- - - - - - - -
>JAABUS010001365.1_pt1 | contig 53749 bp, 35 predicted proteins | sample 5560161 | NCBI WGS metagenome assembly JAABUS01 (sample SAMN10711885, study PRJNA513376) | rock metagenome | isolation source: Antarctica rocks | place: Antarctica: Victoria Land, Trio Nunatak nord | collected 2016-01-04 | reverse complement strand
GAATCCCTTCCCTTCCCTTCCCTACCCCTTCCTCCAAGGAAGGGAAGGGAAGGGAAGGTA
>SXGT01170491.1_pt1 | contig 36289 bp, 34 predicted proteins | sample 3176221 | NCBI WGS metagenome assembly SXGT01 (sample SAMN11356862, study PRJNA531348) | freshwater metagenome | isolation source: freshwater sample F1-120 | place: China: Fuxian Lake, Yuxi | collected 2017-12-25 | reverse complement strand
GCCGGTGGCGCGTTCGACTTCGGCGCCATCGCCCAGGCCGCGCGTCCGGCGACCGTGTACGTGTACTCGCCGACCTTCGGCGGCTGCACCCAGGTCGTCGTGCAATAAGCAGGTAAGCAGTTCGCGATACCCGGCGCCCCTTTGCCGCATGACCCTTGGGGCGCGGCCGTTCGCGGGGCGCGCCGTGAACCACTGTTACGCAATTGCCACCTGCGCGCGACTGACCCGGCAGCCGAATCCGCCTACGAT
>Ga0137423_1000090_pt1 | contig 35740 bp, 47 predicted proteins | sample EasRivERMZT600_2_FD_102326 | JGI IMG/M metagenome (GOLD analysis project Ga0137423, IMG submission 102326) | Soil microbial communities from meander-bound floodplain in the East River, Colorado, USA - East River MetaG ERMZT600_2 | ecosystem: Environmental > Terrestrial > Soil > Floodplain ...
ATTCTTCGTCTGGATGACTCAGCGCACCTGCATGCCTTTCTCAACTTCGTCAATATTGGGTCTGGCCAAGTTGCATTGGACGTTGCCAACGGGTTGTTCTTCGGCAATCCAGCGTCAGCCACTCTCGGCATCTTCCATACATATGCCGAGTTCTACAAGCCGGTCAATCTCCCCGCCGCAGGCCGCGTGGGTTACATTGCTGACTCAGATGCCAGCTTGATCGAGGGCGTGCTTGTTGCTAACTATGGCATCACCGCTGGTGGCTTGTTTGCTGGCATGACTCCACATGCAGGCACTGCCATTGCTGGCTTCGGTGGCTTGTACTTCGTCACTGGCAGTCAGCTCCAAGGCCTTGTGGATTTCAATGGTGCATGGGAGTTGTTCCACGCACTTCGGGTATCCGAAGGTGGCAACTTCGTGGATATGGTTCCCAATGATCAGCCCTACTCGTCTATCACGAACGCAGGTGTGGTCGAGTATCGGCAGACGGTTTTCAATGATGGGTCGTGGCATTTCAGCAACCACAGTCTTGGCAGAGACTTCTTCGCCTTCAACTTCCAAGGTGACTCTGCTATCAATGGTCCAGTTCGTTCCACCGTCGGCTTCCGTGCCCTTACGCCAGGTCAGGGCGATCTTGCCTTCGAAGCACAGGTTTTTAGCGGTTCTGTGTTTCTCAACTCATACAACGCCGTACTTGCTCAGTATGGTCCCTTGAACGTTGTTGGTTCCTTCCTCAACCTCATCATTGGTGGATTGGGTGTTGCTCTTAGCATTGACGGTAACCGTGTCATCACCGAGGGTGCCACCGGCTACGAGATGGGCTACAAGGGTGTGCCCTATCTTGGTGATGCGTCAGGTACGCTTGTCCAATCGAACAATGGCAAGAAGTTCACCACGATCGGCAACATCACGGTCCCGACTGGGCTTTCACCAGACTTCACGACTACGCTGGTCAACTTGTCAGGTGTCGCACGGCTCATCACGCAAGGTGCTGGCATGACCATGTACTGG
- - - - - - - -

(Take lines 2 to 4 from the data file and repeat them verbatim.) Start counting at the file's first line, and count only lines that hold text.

GAATCCCTTCCCTTCCCTTCCCTACCCCTTCCTCCAAGGAAGGGAAGGGAAGGGAAGGTA
>SXGT01170491.1_pt1 | contig 36289 bp, 34 predicted proteins | sample 3176221 | NCBI WGS metagenome assembly SXGT01 (sample SAMN11356862, study PRJNA531348) | freshwater metagenome | isolation source: freshwater sample F1-120 | place: China: Fuxian Lake, Yuxi | collected 2017-12-25 | reverse complement strand
GCCGGTGGCGCGTTCGACTTCGGCGCCATCGCCCAGGCCGCGCGTCCGGCGACCGTGTACGTGTACTCGCCGACCTTCGGCGGCTGCACCCAGGTCGTCGTGCAATAAGCAGGTAAGCAGTTCGCGATACCCGGCGCCCCTTTGCCGCATGACCCTTGGGGCGCGGCCGTTCGCGGGGCGCGCCGTGAACCACTGTTACGCAATTGCCACCTGCGCGCGACTGACCCGGCAGCCGAATCCGCCTACGAT